People ask why there are no big cats in Australia but they could also ask a much wider question namely, “Why are there no native cats at all in Australia?”
The answer must be found in the fact that the evolution of the island continent of Australia and the evolution of cats as a species, and big cats in particular, were out of synchronisation with each other.
My understanding of the evolution of the island of Australia (it has to be described as an island even though it is also a continent) is that it split off from Antarctica and travelled north, and is still doing so at about 7 cm annually, about 55 million years ago.
About 40 million years ago the first early examples of cats evolved on the planet. The big cats, to the best of my knowledge, evolved around 2.5 million years ago depending upon the species. Fossils of jaguars dated to 2.5 million years ago have been found. Fossils of lions have been found which were dated to a similar age. The fossil history of the tiger goes back approximately 1.5 million years.
So let’s say that the big cats began to evolve as separate species around 3 million years ago. At that time Australia was an island. The lion evolved in Africa on the African continent. The tiger apparently originates from Siberia and migrated south to Asia. It could not migrate further south to Australia because there was a water mass between Asia and Australia by that time. The jaguar evolved in South America as it is described now. Once again by the time the animal had evolved it could not migrate to Australia. The leopard’s natural domain is far north of Australia.
If, on the other hand early cat species had made their home in what is now Australia before the continent of Australia drifted away from Antarctica then they would have had the opportunity to evolve into various species of cat including the big cats over the intervening 55 million years. If that scenario had occurred there would have been big cats in Australia. But it didn’t happen. Australia became an island with no vestige of early cats on it and therefore there was no possibility of them evolving into big as has taken place in other parts of the planet.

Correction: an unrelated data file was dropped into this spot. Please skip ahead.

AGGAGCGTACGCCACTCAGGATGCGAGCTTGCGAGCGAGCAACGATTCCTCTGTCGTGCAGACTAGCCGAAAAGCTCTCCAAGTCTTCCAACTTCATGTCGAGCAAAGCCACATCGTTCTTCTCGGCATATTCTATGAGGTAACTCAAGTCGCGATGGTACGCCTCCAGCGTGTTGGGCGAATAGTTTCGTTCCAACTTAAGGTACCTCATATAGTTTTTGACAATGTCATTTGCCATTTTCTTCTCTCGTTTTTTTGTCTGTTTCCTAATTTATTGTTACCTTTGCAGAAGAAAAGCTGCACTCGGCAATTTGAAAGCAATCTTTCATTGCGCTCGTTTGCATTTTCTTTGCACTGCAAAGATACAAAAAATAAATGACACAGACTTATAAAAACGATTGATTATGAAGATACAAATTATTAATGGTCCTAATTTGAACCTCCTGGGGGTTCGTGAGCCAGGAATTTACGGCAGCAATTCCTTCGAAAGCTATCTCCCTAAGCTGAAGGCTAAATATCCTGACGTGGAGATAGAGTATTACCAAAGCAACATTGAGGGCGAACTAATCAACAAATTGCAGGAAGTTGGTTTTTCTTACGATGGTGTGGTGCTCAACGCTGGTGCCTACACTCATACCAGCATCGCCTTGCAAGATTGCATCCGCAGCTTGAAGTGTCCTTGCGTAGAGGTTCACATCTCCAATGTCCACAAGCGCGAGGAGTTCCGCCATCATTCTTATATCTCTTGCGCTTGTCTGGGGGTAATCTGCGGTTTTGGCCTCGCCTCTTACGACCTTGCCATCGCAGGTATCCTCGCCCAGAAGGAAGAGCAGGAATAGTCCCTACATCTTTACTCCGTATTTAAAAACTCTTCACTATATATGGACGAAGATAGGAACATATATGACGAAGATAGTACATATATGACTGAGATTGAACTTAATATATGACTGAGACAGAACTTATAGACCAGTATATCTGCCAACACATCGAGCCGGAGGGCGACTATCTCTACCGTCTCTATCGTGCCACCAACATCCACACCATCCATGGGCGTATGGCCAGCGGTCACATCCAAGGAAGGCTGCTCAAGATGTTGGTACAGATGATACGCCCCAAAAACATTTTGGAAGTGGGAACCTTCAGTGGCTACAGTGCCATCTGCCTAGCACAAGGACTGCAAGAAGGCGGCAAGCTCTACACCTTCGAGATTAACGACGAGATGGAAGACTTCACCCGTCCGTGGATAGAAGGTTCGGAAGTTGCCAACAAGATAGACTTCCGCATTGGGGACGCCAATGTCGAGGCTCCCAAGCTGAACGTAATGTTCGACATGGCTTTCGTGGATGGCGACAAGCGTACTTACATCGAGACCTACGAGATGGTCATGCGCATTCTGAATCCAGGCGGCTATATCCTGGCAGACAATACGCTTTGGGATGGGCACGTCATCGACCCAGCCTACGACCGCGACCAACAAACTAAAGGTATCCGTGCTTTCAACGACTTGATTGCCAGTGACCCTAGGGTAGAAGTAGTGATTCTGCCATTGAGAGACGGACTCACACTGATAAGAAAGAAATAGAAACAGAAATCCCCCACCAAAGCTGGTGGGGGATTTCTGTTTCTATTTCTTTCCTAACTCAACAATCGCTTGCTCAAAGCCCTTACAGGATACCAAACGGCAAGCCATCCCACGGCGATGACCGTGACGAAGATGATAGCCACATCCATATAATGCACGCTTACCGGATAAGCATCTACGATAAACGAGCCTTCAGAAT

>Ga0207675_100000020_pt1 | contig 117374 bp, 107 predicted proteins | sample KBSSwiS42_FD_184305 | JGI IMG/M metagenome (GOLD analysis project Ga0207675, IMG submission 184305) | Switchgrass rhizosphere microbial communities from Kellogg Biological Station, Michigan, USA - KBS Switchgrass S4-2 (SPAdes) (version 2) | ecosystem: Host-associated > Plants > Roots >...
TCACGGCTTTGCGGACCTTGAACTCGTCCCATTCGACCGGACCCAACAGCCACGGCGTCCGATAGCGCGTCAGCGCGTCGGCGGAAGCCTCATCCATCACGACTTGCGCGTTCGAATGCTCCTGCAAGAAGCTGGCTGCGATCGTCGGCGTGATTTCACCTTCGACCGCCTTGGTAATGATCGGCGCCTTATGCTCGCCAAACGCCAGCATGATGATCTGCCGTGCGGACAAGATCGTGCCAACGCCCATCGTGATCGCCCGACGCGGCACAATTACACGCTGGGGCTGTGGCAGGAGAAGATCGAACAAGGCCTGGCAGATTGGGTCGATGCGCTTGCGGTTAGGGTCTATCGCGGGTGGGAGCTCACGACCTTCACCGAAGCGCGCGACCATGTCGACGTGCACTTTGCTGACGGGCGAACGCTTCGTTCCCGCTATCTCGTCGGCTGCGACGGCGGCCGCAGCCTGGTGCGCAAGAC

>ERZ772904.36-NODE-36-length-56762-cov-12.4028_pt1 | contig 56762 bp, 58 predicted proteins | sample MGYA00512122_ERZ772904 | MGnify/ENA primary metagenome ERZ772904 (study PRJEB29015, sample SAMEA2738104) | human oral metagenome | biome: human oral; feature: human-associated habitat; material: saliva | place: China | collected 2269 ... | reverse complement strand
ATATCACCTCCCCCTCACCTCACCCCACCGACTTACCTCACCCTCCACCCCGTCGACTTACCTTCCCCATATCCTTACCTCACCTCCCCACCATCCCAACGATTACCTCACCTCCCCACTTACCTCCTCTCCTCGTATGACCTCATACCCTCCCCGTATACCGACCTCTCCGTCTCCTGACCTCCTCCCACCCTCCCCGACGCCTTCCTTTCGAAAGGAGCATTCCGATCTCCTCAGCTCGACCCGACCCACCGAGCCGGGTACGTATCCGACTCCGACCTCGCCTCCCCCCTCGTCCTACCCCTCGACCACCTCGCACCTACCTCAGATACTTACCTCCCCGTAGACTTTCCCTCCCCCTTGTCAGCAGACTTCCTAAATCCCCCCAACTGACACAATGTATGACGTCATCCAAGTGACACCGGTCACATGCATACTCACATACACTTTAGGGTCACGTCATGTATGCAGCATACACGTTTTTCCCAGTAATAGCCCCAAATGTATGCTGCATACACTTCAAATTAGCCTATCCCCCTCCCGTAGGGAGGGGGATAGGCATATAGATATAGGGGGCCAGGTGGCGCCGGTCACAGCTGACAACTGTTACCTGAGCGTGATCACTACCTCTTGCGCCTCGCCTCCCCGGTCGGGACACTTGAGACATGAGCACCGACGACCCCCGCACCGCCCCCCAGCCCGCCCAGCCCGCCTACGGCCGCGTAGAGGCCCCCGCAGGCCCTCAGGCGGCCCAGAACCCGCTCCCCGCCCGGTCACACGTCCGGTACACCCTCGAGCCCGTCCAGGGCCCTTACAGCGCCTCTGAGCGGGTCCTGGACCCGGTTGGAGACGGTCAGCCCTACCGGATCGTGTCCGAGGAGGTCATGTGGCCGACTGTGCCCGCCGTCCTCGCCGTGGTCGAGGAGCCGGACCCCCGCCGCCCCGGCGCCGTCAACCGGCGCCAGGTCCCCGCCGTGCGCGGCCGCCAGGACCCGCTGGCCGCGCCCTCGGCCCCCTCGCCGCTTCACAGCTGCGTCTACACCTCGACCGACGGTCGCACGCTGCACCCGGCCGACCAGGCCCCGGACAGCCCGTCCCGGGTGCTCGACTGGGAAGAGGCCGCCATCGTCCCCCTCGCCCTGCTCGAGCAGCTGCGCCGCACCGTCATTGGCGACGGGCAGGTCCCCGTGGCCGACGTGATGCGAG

Some say that big cats could not survive in Australia anyway. I doubt that. There are around 50 million kangaroos in Australia. The authorities shoot them in large numbers at night in secret. The big cats of Australia which never existed would have had a field day. But there would have been a special Australian big cat adapted to the arid outback a bit like a massive sand cat.
The only wild cats that exist in Australia are feral cats which were imported to the island as domestic cats by European settlers from, it is believed, 1788 onwards. They brought in unsterilised ships’ cats. Some of them escaped and became feral cats which bred and procreated to around 2 million of them today. These are the only wild cats on the island as stated. They should not be there. It is very unfortunate for them because they are hated for their success in surviving on native species. One day long into the future, say 100 years from now, they won’t exist. They’ll have been entirely exterminated.
There have been a few studies on this subject unsurprisingly. It is obviously highly pertinent…
This is an extraordinary development as far as I am concerned. Councils in the UK…